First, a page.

Current design trends for high performance systems-on-chip (SoCs) are prompting designers to adopt more and more analog/mixed signal (AMS) contents in the overall design. Unlike digital designs that are quantized in the time and amplitude domains, AMS designs are more complex because performance, noise and other factors need to be controlled continuously in time and amplitude domain with very strict tolerances.
While the cost and performance benefits of SoCs are well known, in reality the complexity of design and verification of AMS ICs are making cutting-edge designs very time consuming and error prone, hence cost ineffective. The problem is further exacerbated by the lack of skilled AMS designers and adequate EDA tools.
Virtual prototyping in digital designs
In digital designs, the EDA tools are fairly successful in keeping up with the pace of technology scaling. To enable first pass silicon or at least to reduce the design iterations, virtual prototyping is used.
Virtual prototyping essentially refines a logical design based on the tentative estimates of physical design. For example, based on different floorplanning, layout and routing topologies, the synthesis is automatically refined so as to ensure that functionality, timing and power considerations are met.
This requires an integrated fast, adaptive, incremental physical architecture estimation tool along with the timing and power estimation tool that fine tunes the synthesis logic. Figure 1 demonstrates the stages of floorplanning involved in virtual prototyping.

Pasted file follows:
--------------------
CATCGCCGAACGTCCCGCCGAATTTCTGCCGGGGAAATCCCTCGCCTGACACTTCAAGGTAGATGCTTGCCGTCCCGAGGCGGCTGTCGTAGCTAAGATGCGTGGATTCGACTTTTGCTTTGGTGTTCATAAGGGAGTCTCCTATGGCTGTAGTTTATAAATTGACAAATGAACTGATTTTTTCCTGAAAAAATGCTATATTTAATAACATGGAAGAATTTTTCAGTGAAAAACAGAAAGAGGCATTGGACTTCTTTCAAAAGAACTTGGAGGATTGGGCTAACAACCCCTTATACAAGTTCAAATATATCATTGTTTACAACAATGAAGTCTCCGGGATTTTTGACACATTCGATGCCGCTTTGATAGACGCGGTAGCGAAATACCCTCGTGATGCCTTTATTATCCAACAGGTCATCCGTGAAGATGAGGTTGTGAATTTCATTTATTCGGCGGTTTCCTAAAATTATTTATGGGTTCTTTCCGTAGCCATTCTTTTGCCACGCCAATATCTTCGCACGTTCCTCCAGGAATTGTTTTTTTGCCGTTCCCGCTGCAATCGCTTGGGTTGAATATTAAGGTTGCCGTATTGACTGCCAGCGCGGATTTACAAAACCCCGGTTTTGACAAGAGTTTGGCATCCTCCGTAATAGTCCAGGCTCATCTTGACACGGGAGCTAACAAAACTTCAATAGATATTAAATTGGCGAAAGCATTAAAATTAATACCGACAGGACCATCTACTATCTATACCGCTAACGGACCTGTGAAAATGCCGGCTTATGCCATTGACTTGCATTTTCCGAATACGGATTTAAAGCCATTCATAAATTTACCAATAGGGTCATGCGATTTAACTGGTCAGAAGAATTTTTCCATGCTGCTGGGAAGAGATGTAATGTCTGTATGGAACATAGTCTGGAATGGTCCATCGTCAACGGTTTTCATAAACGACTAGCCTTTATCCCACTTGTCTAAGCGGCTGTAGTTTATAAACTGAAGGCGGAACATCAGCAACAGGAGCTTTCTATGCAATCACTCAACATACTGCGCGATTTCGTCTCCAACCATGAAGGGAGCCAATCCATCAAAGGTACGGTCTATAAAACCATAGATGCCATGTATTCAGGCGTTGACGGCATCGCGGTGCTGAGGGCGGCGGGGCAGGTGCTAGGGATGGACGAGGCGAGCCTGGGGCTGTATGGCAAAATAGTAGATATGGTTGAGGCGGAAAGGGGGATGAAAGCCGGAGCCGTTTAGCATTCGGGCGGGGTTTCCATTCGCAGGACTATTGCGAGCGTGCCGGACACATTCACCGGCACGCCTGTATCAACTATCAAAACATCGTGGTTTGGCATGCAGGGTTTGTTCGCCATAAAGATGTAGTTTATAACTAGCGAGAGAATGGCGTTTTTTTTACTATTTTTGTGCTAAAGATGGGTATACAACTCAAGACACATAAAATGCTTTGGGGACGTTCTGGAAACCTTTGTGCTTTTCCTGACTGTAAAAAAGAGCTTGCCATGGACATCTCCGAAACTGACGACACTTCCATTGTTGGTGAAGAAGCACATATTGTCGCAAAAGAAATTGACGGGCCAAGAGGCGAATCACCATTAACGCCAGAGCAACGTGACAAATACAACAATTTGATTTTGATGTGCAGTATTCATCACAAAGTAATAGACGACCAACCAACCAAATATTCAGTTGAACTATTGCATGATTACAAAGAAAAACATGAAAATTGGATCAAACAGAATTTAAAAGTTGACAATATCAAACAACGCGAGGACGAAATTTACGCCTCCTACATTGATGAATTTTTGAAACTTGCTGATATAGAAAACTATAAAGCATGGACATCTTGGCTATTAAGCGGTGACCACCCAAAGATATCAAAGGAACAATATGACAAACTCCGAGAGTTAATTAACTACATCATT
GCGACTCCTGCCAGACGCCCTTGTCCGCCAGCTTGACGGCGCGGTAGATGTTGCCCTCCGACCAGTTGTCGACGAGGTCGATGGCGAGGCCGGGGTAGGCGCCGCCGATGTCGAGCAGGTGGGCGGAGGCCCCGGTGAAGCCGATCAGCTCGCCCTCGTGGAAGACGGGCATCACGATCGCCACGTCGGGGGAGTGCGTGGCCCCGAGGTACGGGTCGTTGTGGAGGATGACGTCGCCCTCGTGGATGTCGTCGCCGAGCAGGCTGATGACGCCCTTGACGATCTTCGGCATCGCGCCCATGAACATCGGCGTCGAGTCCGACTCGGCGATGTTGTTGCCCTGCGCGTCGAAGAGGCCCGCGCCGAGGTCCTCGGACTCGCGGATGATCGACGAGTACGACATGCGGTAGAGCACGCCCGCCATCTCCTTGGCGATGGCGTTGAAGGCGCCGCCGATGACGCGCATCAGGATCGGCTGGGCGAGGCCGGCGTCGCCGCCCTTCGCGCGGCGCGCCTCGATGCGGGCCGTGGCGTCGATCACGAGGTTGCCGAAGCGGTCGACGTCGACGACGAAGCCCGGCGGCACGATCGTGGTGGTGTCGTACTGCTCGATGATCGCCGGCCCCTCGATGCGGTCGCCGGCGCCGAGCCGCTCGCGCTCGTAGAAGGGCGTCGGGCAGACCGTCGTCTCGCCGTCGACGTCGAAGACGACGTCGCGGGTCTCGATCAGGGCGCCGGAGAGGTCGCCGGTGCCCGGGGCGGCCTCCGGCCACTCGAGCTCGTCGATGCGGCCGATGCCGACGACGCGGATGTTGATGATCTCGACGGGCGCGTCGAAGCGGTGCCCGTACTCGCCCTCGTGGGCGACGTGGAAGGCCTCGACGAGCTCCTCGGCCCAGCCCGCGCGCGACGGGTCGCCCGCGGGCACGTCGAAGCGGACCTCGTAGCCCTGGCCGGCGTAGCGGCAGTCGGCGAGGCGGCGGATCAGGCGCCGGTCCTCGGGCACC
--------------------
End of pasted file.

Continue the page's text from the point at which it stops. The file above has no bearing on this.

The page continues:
Figure 1 — Stages of floorplanning in virtual prototyping
Virtual prototyping in AMS designs
How do we define virtual prototyping for AMS designs? Obviously, logic synthesis is not readily extensible to analog synthesis in terms of practice — in fact, there are no analog synthesis tools in the digital sense. In addition, the concepts of automated layout cannot be applied arbitrarily to AMS circuits as AMS circuits are very sensitive to layout topology (matching) and parasitics, including inductive coupling effects.
This article will progressively elaborate the concept of virtual prototyping in AMS designs. The end goal is to define a process that reduces design cycle by bridging the gap between physical and logical designs. The recipe for this objective is defined in the following sections.
Constraints bridge logical, physical and DFM worlds
The design intent in AMS designs is often specified but not captured, translated or adopted across the design tools. Experienced designers often impose the design intents manually through constraints. A constraint is a design restriction that is used during multiple design phases to enable better success in terms of end design goals. For example, a design constraint to have symmetrical routing across a current mirror circuit would minimize the wire parasitic mismatch and hence ensure better circuit performances.
Ideally, this routing constraint (design intent) would be entered at the schematic level and can be interpreted by the routing tool. Another example can be limiting current density through a wire at the schematic level, which would eventually be understood by circuit optimizer and electromigration tool. This in turn may reduce the IR drop across that wire, or improve the median time to failure of the circuit by lessening the electromigration effect.
EDA tools at different phases of the design cycle should be constraint aware and allow entry and visualization of constraints. To enable fluidity across design phases of constraints, it is imperative that constraints should have a standard semantics and be stored in a common database that is understood all tools in the flow.
Moreover, the constraints and designs need to be co-managed with the design management tools. Constraints will provide the infrastructure to define virtual prototyping in AMS designs and act as a bridge between logical, physical and DFM world.